Today, the Boulder DA dismissed all charges, including 2 felony charges against my client. The DA never made a reasonable offer. It was basically to plea to the high charge with no sentencing concessions. We presented a good motion to suppress an issue that the judge denied, but left open good appeal issues. We investigated and prepared for trial. A week prior, the DA made a somewhat better offer, but not good enough. We asked for a misdemeanor that they denied. I learned the DA had witness problems that they were not disclosing. After fully informing my client, he decided to roll the dice with my approval. The DA dismissed because she knew she could not proceed. My client is free and clear. It is possible that the case can come back later as the statute of limitations has not ended. My client knows this. We will be ready if they try.
February 2018 DUI trial win:
My client crashed into Boulder Creek on his way to Nederland at 3 AM after playing pool at the Dark Horse. He found himself upside down, belted, and underwater. Fortunately, he was able to extricate himself and swim to safety.
Once on the shore, my client wanted a cigarette but his lighter was soaked. He had purchased a pint bottle that was in his pocket. Shivering and angry with himself for crashing his brother's car by driving too fast and losing control, he drank half the bottle or more and set it down. The bottle fell in the creek.
His BAC was related to drinking after driving, not prior to. The jury may have been skeptical of the defense, but they believed in the presumption of innocence until and unless proof of beyond a reasonable doubt shows guilty.
A tough win that saved my client his job, his semester in school, and lots of time and money. He learned much simply by saving his own life from the creek.
On June 11, 2018, we received official notice exonerating my client from the university office of institutional equity at the University of Colorado - Colorado Springs (UCCS). She was on her way out of the country for several weeks to represent her country in athletics when she got the good news. She can enjoy the trip knowing that she will not lose her scholarship and will be able to graduate without “responsible for sexual misconduct” on her transcript.
A few months ago, I was called by parents concerned with how UCCS was handling an allegation of sexual assault. They wanted someone to jump on the case and protect their child. These cases need immediate work due to strict timing issues.
Here, my client got very intoxicated after exams. She was blackout drunk and her friends brought her to bed, gave her aspirin, Gatorade, and a bucket to vomit into. She was not able to take care of herself and she relied on others. One of the others was her girlfriend. She was sober. She is bigger and stronger than my client. And she has full control of her mental and physical abilities. She also took on the role of caretaker, in a position of trust. They kiss and fool around and both sleep in the bed until morning. They sleep together the next evening as well when both are sober.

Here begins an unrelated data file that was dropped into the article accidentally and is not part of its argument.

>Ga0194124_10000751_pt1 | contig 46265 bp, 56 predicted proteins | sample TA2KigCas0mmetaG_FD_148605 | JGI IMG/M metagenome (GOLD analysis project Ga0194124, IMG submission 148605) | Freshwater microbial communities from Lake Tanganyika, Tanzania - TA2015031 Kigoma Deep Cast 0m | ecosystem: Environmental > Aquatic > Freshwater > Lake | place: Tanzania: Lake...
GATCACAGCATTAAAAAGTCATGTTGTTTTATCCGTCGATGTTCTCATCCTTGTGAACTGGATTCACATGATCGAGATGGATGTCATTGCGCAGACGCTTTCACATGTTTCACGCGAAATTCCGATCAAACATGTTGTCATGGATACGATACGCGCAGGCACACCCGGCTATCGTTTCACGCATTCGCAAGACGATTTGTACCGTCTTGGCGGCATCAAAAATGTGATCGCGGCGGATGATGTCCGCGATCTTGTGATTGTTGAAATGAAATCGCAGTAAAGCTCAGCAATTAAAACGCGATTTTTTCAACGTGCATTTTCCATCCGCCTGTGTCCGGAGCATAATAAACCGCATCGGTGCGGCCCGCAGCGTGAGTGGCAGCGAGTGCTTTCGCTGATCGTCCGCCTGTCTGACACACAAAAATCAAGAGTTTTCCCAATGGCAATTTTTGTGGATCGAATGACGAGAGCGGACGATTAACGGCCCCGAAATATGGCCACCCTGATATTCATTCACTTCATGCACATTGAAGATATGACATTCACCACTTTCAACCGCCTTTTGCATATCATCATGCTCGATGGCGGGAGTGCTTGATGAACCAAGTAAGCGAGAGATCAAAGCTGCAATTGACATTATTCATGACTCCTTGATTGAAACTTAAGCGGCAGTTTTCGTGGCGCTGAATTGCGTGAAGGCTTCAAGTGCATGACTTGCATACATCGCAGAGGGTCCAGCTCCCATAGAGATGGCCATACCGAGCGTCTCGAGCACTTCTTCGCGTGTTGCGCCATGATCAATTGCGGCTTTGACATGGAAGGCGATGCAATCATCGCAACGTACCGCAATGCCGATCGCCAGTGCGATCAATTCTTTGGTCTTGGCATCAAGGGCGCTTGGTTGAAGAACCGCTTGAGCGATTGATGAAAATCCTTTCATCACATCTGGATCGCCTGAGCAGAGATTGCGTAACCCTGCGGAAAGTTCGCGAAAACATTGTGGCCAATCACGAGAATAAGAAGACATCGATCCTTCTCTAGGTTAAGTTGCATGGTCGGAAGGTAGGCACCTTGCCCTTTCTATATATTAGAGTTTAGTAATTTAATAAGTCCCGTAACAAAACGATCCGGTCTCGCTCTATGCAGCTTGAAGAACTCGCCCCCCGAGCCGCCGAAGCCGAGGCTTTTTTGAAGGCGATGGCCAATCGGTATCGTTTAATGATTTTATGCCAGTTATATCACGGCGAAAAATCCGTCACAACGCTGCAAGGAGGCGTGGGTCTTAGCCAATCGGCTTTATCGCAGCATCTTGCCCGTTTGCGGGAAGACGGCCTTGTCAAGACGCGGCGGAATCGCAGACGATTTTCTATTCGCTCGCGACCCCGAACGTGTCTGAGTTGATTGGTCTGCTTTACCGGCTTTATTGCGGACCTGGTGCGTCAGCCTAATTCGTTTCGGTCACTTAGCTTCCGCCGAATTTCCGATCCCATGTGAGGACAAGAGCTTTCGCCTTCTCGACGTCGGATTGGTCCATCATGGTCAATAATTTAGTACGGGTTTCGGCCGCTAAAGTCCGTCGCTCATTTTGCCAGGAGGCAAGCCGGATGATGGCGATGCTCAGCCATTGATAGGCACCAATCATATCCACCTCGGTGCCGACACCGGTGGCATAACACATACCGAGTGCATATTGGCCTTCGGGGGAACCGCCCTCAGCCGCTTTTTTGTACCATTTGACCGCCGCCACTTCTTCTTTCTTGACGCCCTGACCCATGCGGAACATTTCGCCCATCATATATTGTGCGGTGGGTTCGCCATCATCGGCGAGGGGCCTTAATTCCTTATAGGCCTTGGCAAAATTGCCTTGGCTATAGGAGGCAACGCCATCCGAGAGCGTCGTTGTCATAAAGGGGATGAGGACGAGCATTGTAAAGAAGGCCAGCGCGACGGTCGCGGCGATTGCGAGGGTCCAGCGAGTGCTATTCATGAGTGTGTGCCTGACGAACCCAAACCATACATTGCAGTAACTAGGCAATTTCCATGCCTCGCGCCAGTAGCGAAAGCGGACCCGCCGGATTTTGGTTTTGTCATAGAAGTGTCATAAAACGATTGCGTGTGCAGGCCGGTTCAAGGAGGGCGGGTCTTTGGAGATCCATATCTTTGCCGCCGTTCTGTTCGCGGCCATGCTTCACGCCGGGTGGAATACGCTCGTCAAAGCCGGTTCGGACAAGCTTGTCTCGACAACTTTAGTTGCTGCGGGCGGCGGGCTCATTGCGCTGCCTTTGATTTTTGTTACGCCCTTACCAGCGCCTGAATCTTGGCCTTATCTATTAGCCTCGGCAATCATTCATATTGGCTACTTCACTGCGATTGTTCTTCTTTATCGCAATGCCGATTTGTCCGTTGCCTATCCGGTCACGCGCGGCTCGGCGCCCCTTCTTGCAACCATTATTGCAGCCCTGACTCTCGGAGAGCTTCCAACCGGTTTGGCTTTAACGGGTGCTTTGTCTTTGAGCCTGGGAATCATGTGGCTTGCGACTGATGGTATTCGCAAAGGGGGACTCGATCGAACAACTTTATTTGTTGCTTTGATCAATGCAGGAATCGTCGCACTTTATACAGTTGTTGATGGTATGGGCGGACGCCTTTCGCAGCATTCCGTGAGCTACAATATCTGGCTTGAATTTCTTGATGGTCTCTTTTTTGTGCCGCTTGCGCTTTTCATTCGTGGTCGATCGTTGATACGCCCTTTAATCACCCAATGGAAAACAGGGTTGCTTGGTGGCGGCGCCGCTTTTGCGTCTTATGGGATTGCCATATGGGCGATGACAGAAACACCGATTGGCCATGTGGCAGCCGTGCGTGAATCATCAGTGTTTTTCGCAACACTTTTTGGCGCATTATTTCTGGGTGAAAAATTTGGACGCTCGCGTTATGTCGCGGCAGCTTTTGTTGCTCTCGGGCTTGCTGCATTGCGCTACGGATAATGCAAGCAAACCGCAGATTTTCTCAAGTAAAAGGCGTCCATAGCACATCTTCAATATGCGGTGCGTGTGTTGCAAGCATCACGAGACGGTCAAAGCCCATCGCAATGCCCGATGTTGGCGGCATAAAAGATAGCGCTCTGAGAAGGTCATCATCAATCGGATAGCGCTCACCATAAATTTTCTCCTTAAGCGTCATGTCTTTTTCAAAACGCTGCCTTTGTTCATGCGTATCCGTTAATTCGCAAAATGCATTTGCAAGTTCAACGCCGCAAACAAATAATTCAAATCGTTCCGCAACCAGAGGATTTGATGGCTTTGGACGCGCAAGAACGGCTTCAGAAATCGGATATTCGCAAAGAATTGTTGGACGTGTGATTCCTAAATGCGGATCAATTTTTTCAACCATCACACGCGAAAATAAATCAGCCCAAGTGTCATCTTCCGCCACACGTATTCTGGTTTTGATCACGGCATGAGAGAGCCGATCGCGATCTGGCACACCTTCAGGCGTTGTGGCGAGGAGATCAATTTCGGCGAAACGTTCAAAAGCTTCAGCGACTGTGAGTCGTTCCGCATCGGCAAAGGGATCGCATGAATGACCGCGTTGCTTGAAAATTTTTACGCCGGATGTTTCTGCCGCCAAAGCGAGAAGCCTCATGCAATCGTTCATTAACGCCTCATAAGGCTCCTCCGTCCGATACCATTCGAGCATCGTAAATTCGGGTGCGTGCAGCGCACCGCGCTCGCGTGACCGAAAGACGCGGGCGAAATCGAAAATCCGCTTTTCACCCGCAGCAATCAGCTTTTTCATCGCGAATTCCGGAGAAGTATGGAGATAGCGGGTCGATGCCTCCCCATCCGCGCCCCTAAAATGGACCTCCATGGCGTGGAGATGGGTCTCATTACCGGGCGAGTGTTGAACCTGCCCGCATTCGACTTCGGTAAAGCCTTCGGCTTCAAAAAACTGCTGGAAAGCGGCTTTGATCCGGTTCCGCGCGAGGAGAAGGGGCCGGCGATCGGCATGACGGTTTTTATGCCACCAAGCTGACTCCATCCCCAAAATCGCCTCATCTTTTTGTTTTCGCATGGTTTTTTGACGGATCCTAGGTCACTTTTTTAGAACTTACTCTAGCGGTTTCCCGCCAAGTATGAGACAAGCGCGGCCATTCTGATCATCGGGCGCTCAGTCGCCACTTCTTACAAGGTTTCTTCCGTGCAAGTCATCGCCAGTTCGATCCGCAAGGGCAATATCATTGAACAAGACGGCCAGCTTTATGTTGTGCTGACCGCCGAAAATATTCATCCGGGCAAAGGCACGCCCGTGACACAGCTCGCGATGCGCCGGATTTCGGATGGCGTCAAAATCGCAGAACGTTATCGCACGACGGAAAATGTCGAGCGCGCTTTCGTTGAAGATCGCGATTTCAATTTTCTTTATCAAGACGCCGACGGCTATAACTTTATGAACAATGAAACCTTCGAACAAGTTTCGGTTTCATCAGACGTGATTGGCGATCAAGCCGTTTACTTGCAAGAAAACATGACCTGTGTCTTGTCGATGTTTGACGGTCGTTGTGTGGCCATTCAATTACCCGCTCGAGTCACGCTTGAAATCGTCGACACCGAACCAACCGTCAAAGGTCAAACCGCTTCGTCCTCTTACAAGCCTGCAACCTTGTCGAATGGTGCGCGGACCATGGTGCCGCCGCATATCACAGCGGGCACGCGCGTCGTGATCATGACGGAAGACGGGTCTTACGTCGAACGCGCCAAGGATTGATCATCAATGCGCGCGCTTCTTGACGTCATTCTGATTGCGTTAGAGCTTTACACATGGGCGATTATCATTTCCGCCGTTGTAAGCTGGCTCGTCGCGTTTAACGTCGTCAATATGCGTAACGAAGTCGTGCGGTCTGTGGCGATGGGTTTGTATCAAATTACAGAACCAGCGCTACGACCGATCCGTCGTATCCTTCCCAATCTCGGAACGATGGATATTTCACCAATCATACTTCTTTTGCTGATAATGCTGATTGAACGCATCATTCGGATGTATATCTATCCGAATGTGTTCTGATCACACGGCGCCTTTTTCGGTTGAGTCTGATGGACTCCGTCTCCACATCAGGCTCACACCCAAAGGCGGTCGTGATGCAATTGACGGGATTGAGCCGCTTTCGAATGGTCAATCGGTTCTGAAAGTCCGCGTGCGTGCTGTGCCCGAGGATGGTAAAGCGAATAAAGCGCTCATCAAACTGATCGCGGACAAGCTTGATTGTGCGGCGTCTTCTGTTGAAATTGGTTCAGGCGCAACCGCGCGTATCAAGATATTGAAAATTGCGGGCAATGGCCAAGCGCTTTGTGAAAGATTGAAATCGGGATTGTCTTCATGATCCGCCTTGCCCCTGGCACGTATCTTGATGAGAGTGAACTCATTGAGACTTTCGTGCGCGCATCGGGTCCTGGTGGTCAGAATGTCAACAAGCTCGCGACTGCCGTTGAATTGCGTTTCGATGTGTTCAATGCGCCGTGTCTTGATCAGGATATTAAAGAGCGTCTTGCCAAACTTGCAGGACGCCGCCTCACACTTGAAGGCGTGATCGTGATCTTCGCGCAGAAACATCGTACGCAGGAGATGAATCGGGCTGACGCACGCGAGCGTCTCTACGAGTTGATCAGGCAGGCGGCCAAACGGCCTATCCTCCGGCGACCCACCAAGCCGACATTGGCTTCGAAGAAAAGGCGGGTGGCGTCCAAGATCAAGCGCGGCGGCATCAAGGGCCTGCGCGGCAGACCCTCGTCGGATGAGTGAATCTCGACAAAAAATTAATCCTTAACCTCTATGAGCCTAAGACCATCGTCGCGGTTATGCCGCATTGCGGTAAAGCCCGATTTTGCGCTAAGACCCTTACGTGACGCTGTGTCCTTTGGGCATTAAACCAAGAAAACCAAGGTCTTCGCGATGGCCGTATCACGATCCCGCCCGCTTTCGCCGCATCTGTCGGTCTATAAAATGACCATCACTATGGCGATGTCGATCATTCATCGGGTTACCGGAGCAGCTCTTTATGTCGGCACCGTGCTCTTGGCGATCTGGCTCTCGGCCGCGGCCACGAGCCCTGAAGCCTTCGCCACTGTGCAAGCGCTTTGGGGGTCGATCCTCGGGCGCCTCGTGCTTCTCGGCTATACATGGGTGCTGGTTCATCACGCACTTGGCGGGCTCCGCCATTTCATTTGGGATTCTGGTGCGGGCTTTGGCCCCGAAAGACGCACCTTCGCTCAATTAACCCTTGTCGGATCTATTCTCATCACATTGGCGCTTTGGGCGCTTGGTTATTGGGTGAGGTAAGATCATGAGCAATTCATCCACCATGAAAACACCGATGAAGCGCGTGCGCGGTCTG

The client realizes from her severe intoxication that she must deal with some prior trauma. Alcohol is not the answer. It is harming her growth and athletic ability. She decides to get into therapy, quit drinking, and end a destructive, co-dependent, and enabling relationship. This happens a week or so later.
The girlfriend is not happy about the end of this relationship. She is also dating someone else. This person hates the client because she worries the client will take her girlfriend back. This person has struck the client violently, causing a concussion, during team practice.
A month or two later, the girlfriend decides to report a sexual assault to UCCS. The report is a forced penetration claim – this equates to rape with force, a severe felony under state law if the case gets into the criminal courts.
So, a sober person goes into the room of a severely drunk person and claims she is forced to penetrate the drunk one she is caretaking. Here, it is two women. Can you imagine a sober male student reporting that a blackout drunk girl forced him to penetrate her while he took care of her? I suspect most would assume he is trying to cover for his bad behavior. The chance that an investigation would focus on the guilt of the drunk woman is zero.
It may seem this was an easy case.
But, in Title IX cases, there is no presumption of innocence. There is no burden of production on the accuser. Once a claim is made, if you do not defend yourself, you lose. The burden of proof is by a preponderance (50.1%). Prior false accusations are not relevant, prior bad behavior by the complainant is not relevant and other similar valid evidence may not be considered. There is no right to cross-examination of any witness, including the accuser. There is often no hearing, meaning that you do not get to see the testimony or face them. The school often requires a statement from the accused as to what happened prior to providing any specific information as to what is claimed – here we were only informed of the name, the charge, and the approximate date only despite policies requiring specific information. There is no subpoena power to force a witness to give a statement or provide other evidence. Although you can have a lawyer, the lawyer has limited or no ability to speak for the client or communicate in the case. Appeal rights are limited and only to specific issues. AND, all evidence in the Title IX case will be turned over to police and prosecution if requested.